What do you think will be the major concerns of policy makers in the future, and how can behavioral science help to regulate online behavior in those areas?
Public policies, in general, require more sensitivity than commercial practices. Privacy, ethics, freewill, paternalism, backfiring, and public backlash are more pronounced, and—in my personal experiences—placed higher in importance than the supposed nudge effectiveness.
Another key issue with regard to public policies is that some methods commonly employed to harness insights can be seen as Grey Hat. And as such, many government agencies are wary of employing such methodologies. Without these tools at our disposal, we’re left with the usual explicit polls, surveys, and focus groups—which are not the most ideal sources of insight, due to self-reporting biases, dishonesty, spotlight effect, observer-expectancy effect, herd mentality, available heuristic, etc.
The third big issue is how the public can get upset if they realize they’ve been nudged, or in their eyes, manipulated. Even though public policy nudges aim to help the public make good choices, they can feel to the audience like interruptions of free will.
Examples range from the realization or observation that they’ve been served micro-customized content pieces due to their own filter bubble—or different people being offered different deals or content—including racial/demographic stereotyping. These events can trigger a PR storm online for those organizations involved. As Robert Cialdini forewarned, any persuasion misconstrued as manipulation can cause far deeper impacts or losses than rewards.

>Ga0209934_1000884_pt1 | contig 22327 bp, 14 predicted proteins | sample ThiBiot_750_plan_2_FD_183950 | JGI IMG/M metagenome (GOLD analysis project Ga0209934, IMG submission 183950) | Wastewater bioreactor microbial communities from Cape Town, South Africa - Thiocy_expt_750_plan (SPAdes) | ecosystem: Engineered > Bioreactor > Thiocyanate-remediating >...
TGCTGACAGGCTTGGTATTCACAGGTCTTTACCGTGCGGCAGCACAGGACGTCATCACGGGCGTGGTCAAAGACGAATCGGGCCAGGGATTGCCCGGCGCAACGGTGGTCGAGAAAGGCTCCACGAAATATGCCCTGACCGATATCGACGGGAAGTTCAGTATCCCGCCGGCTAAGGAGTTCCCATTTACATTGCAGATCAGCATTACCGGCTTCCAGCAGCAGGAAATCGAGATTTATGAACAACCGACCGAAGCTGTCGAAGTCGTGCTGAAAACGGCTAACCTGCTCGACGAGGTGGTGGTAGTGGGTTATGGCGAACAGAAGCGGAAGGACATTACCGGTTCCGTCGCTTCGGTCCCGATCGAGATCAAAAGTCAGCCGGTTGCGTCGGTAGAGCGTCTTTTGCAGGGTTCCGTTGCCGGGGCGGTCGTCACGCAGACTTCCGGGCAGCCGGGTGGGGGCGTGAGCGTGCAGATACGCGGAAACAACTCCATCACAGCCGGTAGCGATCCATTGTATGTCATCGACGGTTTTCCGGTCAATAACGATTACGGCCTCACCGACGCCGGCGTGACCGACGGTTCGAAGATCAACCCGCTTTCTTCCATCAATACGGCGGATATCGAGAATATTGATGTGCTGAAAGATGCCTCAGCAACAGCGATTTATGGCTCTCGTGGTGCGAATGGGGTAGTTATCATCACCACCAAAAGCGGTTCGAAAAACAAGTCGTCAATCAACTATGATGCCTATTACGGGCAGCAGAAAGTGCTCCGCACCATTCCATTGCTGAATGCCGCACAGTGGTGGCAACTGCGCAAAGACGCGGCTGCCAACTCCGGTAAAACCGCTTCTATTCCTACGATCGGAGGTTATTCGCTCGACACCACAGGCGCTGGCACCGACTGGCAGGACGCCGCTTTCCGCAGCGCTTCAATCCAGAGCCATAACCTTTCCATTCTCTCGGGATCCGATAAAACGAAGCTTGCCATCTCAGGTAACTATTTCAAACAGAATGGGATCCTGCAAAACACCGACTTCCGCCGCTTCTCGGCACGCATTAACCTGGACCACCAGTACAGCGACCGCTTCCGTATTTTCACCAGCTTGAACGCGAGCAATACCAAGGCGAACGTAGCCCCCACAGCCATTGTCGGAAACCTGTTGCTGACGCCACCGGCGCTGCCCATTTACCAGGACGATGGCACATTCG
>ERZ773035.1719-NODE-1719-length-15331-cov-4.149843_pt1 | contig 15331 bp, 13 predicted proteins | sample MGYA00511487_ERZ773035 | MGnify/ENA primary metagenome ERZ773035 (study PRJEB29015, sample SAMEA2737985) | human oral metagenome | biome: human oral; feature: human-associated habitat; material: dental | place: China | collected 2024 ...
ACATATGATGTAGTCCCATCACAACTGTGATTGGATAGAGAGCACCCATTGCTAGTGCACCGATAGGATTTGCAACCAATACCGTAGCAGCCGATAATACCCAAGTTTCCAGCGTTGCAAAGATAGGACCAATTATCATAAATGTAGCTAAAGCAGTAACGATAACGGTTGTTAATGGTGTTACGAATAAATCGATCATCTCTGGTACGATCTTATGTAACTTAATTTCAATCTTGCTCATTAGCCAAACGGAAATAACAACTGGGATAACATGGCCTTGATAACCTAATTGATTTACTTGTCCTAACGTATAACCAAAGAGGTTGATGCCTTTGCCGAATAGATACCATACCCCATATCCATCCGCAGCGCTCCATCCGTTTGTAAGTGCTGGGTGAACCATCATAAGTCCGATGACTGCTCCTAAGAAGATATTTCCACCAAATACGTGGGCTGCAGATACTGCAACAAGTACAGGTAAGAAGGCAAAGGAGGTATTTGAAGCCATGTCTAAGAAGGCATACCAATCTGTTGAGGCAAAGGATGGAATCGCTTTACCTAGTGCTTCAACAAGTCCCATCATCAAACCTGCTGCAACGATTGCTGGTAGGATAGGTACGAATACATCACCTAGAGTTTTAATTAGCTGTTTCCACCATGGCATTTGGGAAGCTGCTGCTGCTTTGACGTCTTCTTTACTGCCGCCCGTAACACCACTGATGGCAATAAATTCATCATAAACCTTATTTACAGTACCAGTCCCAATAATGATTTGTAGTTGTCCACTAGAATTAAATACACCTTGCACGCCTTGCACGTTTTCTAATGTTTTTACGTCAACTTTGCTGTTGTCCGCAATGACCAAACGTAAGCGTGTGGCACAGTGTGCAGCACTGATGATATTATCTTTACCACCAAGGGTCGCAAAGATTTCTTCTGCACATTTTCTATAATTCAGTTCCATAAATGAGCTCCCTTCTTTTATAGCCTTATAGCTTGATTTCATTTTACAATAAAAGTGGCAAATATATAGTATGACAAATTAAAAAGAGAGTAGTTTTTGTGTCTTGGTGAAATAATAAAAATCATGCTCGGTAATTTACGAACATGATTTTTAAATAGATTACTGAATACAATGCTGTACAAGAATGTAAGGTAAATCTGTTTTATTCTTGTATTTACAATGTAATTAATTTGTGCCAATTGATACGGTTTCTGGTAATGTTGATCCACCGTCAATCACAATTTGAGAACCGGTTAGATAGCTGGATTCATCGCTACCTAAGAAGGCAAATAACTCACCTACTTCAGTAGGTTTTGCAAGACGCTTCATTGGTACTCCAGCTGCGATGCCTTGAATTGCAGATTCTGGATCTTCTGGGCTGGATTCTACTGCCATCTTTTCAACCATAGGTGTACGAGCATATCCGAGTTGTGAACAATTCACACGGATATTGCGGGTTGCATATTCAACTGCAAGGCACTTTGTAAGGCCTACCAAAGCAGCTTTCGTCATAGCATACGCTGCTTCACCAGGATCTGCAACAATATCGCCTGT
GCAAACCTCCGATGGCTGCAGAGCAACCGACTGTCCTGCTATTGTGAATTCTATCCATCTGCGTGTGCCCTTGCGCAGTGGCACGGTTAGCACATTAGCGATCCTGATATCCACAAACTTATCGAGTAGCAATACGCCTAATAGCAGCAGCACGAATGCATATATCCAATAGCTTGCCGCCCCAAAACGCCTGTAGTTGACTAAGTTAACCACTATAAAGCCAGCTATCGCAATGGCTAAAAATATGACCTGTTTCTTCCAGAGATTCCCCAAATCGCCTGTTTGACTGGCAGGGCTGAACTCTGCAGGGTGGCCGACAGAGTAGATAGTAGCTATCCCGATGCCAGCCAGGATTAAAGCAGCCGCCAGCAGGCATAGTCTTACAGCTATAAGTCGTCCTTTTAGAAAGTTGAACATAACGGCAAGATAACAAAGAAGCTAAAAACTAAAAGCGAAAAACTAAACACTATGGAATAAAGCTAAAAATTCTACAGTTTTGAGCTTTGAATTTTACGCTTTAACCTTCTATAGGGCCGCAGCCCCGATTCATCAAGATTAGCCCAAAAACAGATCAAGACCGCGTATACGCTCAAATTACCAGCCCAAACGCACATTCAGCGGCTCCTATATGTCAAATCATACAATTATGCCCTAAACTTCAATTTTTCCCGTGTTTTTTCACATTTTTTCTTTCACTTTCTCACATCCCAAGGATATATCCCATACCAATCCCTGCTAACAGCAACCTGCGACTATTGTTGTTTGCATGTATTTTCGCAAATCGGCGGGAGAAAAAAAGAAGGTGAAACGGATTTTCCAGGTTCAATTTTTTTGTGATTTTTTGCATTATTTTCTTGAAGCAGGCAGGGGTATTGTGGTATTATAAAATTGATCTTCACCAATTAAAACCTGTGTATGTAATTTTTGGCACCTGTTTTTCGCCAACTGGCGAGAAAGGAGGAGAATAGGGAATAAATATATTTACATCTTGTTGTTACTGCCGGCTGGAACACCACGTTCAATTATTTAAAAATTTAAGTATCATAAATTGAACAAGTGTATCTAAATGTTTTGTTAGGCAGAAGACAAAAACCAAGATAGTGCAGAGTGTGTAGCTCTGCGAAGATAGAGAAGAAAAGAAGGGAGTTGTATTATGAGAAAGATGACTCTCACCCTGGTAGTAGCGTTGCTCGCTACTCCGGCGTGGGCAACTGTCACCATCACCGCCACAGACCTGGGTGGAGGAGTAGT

These issues aside, online platforms can indeed be a powerful medium for nudges, even for public policies. The 24/7 connectedness, pervasiveness, rate of penetration/adoption, the ability for micro-customizations based on the individual’s digital footprint (inferred behavior and psychographics) make it a great execution platform. BJ Fogg posits, in his Fogg Behavior Model, Behavior = Motivation + Ability + Trigger (Fogg, 2009): A behavior is the result of all three components of motivation, ability, and trigger happening all at once. It’s been a constant challenge to engineer all these three cues in the natural offline environment. However, with the digital space, this is where this model shines due to the aforementioned advantages of the online platforms.
In some of my experiences with public policies, there are even more opportunities within the gamifications of nudges. Especially when you factor in Nir Eyal’s Hook Engine of having variable rewards. These gamified-nudges seem to work better for both the public and policy makers because they use "create shared value" strategy—a win-win for everyone involved. In instances like these, the public becomes more open to the idea of sacrificing some of their ethical and privacy concerns for the rewards or the utility in exchange. This phenomenon has been rigorously researched and is known as the Privacy Paradox.